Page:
A Christmas Tale

I’m not really one for Christmas in my own life. I never have been. But every couple of years I still seem to end up writing a Leeds Christmas story. Don’t ask; I can’t explain it, either.

This time, though, I wanted to do something different. I’m reading Steve Roud’s wonderful Folk Song in England, and the section on Town Waits – the official musicians employed by many towns, who also doubled as the night watch – struck a chord.

Leeds had its Waits back in the 16th century; they’re documented as far back as 1530, and their history might stretch back even further. As well as their watch duties, they played for official occasions and balls, and often undertook private engagements. In the 17th century, certainly, Leeds Waits were popular, as played as fair away as Carlisle and Newcastle. In other words, they must have been good.

And why Elizabethan Leeds? Why not? After all, I said I wanted to do something different.

We do have a revived Town Waits, who perform occasionally. You should see them if you can.

And on a final note before the story, don’t forget that Free From All Danger, the first Richard Nottingham book in over four years, came out recently. It makes a fine gift for family and friends.

Now, sit down with a mince pie, enjoy, and be of good cheer.


Leeds, 1559

The crisp weeks before Christmas were always fruitful. The musicians of the Town Waits would perform at the balls and parties around Leeds. Dances and tunes, songs and carols, then the last two dances to close the evening before a walk home in the cold darkness with coins jingling in their purses.

Daniel Wakeman tugged his cloak tighter and tucked the fiddle against his body. It was well wrapped, but the night was frosty and he knew the instrument well; if it grew too cold, it would complain by refusing to say in tune tomorrow. It had belonged to his father, a member of the Waits before him, a beautiful piece of work, but temperamental as a young girl.

Tonight had been good. Out in Potternewtown, a crowd that appreciated everything they played, and a generous host. Good food sent from the table and a jug of ale refilled as often as they needed. Then three shiny pennies each to carry home.

‘I’ll tell you what,’ he said to the others, ‘I’ll play there whenever they ask.’

Sam Hardy and Tom Carter laughed. Old John Whittaker said nothing, the same as ever, but he’d always been the quiet sort. They walked on, following the road into town. The last few nights had seen some killing frosts, and the earth was hard and rutted under their shoes. Clear skies and a bight enough moon to see his breath bloom in the air.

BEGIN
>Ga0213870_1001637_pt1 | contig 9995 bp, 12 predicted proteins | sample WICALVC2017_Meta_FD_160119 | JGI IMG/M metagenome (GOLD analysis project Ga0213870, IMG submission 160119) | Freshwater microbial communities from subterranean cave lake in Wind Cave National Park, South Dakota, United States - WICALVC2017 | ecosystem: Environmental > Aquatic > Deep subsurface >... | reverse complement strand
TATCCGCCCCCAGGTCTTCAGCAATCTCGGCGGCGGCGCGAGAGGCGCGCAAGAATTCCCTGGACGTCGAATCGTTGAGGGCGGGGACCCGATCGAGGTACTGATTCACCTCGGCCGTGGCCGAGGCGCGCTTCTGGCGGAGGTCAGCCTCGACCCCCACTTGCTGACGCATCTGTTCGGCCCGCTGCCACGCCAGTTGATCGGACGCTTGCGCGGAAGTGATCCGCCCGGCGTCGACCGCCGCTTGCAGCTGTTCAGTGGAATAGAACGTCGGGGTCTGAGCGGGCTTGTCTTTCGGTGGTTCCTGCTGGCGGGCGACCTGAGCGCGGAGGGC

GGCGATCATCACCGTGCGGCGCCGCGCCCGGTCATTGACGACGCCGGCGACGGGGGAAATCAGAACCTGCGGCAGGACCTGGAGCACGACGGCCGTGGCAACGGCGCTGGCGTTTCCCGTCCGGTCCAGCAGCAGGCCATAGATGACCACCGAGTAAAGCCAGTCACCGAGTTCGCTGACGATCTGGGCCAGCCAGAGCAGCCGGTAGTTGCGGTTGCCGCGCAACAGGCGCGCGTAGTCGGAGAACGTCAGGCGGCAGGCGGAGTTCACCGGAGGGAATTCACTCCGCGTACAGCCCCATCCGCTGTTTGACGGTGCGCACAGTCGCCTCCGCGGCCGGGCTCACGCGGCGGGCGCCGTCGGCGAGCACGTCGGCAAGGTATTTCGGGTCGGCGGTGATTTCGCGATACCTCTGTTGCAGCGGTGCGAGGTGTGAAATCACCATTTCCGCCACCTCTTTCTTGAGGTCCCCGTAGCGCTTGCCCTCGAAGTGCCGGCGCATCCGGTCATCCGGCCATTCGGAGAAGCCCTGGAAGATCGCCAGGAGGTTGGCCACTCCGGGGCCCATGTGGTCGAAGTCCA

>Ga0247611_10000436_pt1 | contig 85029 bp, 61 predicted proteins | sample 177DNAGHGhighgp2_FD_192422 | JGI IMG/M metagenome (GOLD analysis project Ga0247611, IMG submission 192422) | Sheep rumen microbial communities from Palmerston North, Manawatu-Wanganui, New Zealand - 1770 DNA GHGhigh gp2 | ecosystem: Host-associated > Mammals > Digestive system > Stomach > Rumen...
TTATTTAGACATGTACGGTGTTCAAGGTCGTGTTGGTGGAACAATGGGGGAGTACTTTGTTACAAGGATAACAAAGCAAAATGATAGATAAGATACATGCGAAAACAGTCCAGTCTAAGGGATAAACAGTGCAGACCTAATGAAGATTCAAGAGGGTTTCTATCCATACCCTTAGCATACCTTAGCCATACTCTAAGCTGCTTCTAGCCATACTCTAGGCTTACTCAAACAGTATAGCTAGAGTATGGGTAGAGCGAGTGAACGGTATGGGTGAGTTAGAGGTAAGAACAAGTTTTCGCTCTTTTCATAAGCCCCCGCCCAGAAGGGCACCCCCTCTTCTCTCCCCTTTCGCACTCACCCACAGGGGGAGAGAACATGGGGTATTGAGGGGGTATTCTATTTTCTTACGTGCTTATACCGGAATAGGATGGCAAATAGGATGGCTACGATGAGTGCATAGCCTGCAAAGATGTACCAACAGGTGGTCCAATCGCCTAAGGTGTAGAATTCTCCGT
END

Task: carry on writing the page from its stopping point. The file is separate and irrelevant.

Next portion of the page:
‘Did you hear about Pawson?’ Tom asked. ‘Someone’s been saying his wife’s made him a cuckold.’

It was all they needed to set tongues going, the speculation of who and when. Leeds was small, a place where everyone knew all the faces, whether high or low. New folk arrived every week, drawn by the way the wool trade was growing, but most were like Daniel, born in the town and lived there all their lives. He knew Pawson the clothier, he saw him almost every day. His wife span wool for the man. It brought in extra money they always needed. Being in the waits meant the silver badge and a good livery, the blue as dark as the evening sky and the yellow like a June sun, but the pay was small. Six nights a week walking around town, playing soft music to soothe the sleepers, keeping a watch for fire or burglars, then something louder to wake people in the morning. But it was a life full of music, and that was enough for him.

Music was joy. He felt free when he was playing. Even the recorder he used as he walked the street on the night watch. But the fiddle was what he loved. He felt he had a special bond with it. Not like some he heard, scraping to bow over the strings to give a sound that made him wince. His father had taught him well, God rest his soul. He caressed the notes, he made them dance. He couldn’t read a note of music, but he only needed to hear a melody once and he could play it.

But they were all good, even grumbling John, his back bent now under the weight of his bass viol. Sam with his lute, and Tom on the other fiddle. The best in the North, some people said, and who was he to deny it? They played all over, not just the parishes around Leeds, but for milady in Skipton back in the summer and as far away as Newcastle once, and Carlisle. They had a reputation, and he was proud of it.

‘Give us a song, Sam,’ Daniel said. Hardy had the best voice of them all, a sweet tenor that the ladies loved. A moment later, he began:

‘The hunt is up, the hunt is up,’ and they made it into a round, voices echoing loud against the silence of the night. But out here there were none to disturb.

By the time they neared Mabgate, Daniel could feel the cold eating through to his bones. A fancy hose and doublet might look fine enough, but they did little to keep out the bitter winter. Even a thick woollen cloak wasn’t much help. But he was close enough to home; soon he’d be warm again.